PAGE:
Drivers of variability in Arctic sea-ice drift speed

TitleDrivers of variability in Arctic sea-ice drift speed
Publication TypeJournal Article
Year of Publication2014
AuthorsOlason, E, Notz, D
JournalJournal of Geophysical Research (JGR): Oceans

We explore the main drivers of seasonal and long-term variations in basin-scale Arctic sea-ice drift speed. To do so, we examine the relationship between the observed time-varying area-mean ice drift speed in the central Arctic and observed thickness and concentration as well as surface wind stress. Drift speeds are calculated from the positions of drifting buoys, thickness is based on submarine observations, concentration on satellite observations, and the wind stress comes from a global reanalysis. We find that seasonal changes in drift speed are correlated primarily with changes in concentration when concentration is low and with changes in thickness otherwise. The correlation between drift speed and concentration occurs because changing concentration changes how readily the ice responds to the synoptic-scale forcing of the atmosphere. Drift speed is correlated with neither concentration nor thickness in April and May. We show this behavior to be correlated with a decrease in the localization of deformation. This indicates that the increase in drift speed is caused by newly formed fractures not refreezing, leading to an overall reduced ice-cover strength without a detectable change in ice concentration. We show that a strong long-term trend exists in months of relatively low ice concentration. Using our analysis of the seasonal cycle, we show that the trend in concentration drives a significant portion of the drift-speed trend, possibly reinforced by a trend in cyclone activity. Hence, the trend in drift speed in this period is primarily caused by increased synoptic-scale movement of the ice pack.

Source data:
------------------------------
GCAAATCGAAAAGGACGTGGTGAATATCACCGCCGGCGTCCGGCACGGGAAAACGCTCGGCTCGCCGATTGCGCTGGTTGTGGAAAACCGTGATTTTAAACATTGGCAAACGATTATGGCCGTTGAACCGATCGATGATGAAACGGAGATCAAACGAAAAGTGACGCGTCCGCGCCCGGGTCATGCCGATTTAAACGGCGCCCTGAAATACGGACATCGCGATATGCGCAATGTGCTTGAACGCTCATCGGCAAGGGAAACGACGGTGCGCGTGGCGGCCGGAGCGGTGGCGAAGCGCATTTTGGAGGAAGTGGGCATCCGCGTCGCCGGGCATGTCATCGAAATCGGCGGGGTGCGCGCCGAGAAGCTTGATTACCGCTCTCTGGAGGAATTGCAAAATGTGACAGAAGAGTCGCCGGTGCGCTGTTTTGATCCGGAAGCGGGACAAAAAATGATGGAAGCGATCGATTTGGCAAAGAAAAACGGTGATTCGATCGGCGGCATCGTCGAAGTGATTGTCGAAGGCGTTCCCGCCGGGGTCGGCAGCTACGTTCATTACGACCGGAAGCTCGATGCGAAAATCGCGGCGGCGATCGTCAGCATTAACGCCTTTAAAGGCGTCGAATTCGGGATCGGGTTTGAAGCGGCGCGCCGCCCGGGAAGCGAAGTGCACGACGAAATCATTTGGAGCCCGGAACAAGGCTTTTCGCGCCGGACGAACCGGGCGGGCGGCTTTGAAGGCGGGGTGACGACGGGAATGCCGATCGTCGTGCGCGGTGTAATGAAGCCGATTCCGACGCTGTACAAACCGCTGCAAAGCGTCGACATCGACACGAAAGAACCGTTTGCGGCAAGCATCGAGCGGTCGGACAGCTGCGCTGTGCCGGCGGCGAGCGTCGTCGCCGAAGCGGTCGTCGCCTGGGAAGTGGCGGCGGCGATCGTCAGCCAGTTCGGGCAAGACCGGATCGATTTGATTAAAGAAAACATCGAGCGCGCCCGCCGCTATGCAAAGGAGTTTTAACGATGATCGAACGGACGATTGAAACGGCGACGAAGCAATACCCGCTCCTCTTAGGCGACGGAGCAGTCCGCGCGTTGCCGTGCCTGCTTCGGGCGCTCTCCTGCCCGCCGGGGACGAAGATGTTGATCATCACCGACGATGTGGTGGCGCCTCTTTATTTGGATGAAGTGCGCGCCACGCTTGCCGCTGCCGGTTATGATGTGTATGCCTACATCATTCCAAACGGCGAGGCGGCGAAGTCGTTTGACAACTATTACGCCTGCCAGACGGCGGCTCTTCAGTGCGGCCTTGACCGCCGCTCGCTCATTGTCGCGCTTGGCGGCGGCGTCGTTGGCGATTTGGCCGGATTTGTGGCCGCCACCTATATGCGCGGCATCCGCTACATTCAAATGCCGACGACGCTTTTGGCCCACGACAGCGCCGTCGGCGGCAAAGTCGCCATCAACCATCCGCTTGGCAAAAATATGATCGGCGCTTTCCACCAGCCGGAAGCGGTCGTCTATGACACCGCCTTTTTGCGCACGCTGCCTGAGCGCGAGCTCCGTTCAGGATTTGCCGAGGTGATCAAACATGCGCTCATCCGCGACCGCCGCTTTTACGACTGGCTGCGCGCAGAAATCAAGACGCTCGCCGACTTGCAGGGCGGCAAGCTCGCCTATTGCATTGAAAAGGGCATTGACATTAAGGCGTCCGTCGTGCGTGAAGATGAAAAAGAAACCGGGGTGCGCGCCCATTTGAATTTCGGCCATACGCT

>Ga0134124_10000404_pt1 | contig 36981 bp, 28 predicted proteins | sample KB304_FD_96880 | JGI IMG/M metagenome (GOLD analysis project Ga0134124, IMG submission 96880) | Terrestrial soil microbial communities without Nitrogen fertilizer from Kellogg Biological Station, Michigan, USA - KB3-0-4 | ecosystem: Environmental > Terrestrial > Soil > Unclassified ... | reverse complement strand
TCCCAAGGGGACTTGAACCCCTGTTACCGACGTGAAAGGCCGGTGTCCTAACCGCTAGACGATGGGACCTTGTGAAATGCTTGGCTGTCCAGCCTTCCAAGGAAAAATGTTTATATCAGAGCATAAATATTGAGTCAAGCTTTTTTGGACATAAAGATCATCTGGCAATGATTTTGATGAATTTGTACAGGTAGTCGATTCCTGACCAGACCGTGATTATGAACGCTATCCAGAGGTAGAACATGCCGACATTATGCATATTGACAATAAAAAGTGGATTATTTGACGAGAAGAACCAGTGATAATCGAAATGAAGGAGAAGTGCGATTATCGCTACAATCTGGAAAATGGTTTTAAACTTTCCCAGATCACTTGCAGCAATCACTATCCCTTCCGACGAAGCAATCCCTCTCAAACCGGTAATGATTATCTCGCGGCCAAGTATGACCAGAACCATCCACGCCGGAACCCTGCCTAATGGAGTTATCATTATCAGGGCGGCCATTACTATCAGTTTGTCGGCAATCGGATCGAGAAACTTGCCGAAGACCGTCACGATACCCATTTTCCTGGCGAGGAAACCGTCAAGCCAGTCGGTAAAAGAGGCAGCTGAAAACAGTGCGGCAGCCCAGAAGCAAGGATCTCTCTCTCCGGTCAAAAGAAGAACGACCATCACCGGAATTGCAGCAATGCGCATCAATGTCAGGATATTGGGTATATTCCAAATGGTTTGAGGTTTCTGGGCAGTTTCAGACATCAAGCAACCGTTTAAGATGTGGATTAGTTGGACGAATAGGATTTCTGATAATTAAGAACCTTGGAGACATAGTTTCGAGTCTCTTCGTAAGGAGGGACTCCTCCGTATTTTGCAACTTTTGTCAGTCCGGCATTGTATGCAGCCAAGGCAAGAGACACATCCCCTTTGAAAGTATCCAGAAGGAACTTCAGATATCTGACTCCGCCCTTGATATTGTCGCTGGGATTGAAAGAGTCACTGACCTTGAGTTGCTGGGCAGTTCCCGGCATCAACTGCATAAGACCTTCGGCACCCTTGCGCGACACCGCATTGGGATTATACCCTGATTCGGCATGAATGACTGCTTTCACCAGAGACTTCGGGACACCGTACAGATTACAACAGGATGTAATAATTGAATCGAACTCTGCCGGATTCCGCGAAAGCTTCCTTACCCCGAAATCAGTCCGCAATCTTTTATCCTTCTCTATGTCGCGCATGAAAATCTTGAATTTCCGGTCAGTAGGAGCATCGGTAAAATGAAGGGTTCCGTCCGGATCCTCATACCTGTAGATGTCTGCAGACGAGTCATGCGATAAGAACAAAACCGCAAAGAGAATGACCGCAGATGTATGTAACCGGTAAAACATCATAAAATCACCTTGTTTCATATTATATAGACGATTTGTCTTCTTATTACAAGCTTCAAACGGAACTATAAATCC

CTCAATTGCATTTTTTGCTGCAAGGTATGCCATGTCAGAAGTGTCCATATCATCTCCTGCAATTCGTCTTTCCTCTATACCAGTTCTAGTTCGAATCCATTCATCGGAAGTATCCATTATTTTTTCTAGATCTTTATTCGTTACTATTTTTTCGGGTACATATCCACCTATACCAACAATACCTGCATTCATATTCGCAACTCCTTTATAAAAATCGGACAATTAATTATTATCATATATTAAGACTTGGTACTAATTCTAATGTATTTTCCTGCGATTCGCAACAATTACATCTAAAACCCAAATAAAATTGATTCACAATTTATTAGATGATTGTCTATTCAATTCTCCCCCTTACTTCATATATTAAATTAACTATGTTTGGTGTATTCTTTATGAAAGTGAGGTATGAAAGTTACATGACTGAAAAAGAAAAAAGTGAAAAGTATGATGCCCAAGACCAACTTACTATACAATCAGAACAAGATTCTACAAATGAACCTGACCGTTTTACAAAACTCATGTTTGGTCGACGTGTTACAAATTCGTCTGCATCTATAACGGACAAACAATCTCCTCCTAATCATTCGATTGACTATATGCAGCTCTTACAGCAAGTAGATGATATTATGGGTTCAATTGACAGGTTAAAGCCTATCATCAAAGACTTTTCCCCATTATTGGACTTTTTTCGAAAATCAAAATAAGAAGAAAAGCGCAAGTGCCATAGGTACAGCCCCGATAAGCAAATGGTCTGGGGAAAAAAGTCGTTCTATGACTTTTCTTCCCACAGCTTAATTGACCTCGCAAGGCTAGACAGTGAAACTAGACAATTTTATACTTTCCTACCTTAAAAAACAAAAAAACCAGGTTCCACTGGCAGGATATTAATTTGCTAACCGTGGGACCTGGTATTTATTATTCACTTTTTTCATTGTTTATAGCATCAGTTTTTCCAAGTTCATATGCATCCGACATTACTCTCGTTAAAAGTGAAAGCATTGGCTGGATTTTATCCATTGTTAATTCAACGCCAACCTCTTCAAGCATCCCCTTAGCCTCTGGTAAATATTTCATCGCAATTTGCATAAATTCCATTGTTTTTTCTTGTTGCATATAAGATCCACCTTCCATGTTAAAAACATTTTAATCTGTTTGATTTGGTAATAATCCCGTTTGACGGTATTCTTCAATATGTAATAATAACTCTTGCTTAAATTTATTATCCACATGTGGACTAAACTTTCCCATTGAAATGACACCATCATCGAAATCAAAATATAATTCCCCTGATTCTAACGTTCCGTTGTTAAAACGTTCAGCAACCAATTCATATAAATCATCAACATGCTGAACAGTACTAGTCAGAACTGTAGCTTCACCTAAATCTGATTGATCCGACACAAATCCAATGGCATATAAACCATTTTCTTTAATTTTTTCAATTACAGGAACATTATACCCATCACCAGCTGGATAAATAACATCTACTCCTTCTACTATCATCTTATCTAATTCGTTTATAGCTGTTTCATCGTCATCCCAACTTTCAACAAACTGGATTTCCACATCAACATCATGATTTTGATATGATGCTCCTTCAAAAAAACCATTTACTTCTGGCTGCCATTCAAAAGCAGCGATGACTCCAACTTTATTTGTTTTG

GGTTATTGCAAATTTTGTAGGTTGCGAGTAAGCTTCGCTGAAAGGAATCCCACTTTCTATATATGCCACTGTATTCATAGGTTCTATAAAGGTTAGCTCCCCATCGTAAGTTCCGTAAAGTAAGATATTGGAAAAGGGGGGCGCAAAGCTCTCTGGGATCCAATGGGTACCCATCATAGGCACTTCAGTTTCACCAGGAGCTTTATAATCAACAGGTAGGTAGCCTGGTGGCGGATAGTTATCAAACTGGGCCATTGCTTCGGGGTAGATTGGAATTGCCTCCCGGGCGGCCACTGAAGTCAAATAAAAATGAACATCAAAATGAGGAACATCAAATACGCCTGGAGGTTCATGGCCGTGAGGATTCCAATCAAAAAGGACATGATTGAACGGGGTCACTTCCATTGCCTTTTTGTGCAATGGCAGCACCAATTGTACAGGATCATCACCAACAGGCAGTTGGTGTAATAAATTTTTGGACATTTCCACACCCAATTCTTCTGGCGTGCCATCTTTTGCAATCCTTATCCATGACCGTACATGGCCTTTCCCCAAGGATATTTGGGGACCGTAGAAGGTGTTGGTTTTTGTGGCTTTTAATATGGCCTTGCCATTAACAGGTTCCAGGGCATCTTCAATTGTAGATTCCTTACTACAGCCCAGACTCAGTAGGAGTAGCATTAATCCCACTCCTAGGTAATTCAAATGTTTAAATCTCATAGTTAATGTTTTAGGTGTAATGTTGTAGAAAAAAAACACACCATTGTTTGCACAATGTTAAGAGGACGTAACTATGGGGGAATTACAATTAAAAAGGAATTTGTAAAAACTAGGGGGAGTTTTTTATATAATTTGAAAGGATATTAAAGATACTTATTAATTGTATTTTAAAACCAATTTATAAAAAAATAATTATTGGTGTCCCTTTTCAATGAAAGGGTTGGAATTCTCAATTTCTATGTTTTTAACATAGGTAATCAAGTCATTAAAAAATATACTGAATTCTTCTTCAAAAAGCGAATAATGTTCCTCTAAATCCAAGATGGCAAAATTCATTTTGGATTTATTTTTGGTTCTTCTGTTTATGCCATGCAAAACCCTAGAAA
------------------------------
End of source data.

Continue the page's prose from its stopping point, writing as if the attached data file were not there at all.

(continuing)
Refereed DesignationRefereed
Author Address